Important notice! Recommended 14+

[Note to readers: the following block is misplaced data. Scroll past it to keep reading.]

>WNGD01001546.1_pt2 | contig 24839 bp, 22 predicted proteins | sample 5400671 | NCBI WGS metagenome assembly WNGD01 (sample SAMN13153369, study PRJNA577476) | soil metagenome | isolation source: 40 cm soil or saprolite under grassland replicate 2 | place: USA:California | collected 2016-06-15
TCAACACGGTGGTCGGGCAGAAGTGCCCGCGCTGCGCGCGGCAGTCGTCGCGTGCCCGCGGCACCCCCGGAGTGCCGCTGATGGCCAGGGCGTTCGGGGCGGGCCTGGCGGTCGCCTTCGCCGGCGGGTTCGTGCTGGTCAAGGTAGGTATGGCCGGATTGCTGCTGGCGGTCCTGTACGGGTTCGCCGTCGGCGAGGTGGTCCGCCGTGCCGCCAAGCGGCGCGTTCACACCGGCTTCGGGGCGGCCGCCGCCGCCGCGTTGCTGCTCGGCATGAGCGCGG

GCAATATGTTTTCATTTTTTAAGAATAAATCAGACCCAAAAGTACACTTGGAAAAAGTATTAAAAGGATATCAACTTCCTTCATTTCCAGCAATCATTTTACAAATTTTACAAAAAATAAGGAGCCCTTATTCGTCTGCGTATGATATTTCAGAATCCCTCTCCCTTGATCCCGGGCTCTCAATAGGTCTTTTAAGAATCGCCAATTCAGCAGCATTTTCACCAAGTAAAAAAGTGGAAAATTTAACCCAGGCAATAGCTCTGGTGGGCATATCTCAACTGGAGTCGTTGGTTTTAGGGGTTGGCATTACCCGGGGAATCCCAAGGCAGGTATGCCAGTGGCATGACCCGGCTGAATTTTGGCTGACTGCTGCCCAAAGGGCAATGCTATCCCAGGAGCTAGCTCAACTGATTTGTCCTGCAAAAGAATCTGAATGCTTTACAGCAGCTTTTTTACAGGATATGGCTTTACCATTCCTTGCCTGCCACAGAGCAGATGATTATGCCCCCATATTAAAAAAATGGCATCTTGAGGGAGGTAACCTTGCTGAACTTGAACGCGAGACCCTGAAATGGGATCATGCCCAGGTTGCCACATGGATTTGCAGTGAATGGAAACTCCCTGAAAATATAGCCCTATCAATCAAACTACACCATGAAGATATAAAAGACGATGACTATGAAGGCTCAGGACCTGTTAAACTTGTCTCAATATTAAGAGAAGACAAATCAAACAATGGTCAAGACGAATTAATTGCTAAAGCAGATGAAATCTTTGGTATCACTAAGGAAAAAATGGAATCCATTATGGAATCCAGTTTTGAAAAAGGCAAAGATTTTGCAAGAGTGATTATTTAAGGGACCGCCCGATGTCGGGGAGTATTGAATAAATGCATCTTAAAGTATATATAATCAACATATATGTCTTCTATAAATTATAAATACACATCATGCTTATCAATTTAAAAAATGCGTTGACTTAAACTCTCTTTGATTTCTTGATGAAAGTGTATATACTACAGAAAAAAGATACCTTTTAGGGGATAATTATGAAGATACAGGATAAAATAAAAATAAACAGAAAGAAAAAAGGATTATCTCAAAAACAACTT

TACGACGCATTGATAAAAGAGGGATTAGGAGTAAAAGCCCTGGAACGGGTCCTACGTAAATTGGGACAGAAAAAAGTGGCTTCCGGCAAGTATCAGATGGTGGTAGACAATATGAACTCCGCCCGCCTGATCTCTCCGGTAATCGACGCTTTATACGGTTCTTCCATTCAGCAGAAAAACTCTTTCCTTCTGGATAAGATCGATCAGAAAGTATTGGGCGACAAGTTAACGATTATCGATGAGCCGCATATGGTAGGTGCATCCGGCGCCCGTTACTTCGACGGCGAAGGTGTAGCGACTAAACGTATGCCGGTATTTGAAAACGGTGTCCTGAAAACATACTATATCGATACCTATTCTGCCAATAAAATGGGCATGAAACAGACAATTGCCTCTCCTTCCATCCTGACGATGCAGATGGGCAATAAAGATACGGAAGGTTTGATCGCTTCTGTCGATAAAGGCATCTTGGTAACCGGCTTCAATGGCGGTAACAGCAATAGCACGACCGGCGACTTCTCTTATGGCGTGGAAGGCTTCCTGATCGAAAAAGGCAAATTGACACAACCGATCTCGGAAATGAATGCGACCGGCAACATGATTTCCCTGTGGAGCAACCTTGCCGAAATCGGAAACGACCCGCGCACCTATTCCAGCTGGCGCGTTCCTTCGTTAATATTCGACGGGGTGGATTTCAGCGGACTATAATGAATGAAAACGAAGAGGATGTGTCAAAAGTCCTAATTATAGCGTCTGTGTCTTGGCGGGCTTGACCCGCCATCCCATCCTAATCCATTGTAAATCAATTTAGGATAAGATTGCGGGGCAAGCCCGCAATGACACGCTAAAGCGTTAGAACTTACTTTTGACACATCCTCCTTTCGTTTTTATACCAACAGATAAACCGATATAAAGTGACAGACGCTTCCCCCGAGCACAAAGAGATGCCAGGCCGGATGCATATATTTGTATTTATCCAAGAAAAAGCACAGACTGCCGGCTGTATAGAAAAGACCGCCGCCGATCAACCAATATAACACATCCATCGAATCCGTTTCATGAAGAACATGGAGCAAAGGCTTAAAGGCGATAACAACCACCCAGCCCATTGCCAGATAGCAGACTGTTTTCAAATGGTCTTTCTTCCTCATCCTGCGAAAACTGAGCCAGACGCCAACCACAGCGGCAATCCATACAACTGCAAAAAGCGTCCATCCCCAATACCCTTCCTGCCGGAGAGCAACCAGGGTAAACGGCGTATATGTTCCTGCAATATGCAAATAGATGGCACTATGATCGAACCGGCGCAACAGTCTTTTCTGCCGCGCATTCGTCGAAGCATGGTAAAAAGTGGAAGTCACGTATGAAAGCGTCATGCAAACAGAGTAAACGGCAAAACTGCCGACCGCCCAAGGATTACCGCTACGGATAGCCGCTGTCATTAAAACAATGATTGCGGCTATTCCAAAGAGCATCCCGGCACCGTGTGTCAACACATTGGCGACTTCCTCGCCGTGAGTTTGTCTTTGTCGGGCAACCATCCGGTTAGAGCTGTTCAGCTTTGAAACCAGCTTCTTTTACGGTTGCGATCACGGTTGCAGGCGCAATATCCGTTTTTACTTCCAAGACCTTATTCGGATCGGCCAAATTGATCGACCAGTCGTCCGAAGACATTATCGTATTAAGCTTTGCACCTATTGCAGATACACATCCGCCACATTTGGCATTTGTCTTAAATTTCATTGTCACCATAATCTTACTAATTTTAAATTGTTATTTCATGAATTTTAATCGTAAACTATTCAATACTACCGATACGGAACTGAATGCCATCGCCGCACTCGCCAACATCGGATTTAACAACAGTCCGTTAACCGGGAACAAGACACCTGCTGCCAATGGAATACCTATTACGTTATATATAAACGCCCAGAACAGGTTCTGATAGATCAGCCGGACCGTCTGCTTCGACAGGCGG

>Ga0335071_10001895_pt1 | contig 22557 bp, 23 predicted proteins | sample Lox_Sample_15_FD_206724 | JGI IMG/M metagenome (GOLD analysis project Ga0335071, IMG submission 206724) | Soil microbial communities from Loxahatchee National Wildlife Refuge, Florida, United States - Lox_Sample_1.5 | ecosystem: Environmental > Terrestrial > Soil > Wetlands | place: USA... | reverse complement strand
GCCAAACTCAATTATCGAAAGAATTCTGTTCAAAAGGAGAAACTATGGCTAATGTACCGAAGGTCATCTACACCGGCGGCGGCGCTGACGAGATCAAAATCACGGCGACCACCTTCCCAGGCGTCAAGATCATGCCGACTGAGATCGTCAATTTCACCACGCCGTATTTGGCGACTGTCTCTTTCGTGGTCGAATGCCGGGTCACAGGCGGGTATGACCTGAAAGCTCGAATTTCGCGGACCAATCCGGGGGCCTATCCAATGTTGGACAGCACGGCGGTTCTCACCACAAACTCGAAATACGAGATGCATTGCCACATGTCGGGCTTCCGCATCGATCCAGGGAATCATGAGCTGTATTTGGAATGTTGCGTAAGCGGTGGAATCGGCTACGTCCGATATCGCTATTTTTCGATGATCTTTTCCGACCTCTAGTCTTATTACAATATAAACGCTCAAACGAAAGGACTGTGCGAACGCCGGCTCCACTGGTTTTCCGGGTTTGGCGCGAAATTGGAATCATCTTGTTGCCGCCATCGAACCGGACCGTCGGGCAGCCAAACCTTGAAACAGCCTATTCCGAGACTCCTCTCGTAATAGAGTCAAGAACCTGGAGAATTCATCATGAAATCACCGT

Árpád Schilling, an internationally acclaimed Hungarian theater director, has become a persona non grata in his homeland due to his opposition to the government. Therefore, he has recently been working in various European countries. Schilling has developed his own peculiar work method and creates plays without a special literary basis. Namely, he explores country-specific social, political, and cultural issues and conducts a thorough study of the chosen topic. The texts of the play are born during rehearsals, using the actors’ improvisations and their personal stories. This time the director turns to a familiar environment. The subject of autonomy covers a variety of issues relevant to all post-Soviet, currently independent, countries. At the center of the performance are these countries’ residents’ desire to adapt to the new social reality in order to survive, their self-censorship, the fear to speak up or to stand out, and their failure to cooperate. How do small countries remember their grand past? What is their relationship to the “great empires” of the present and the idea of a united Europe?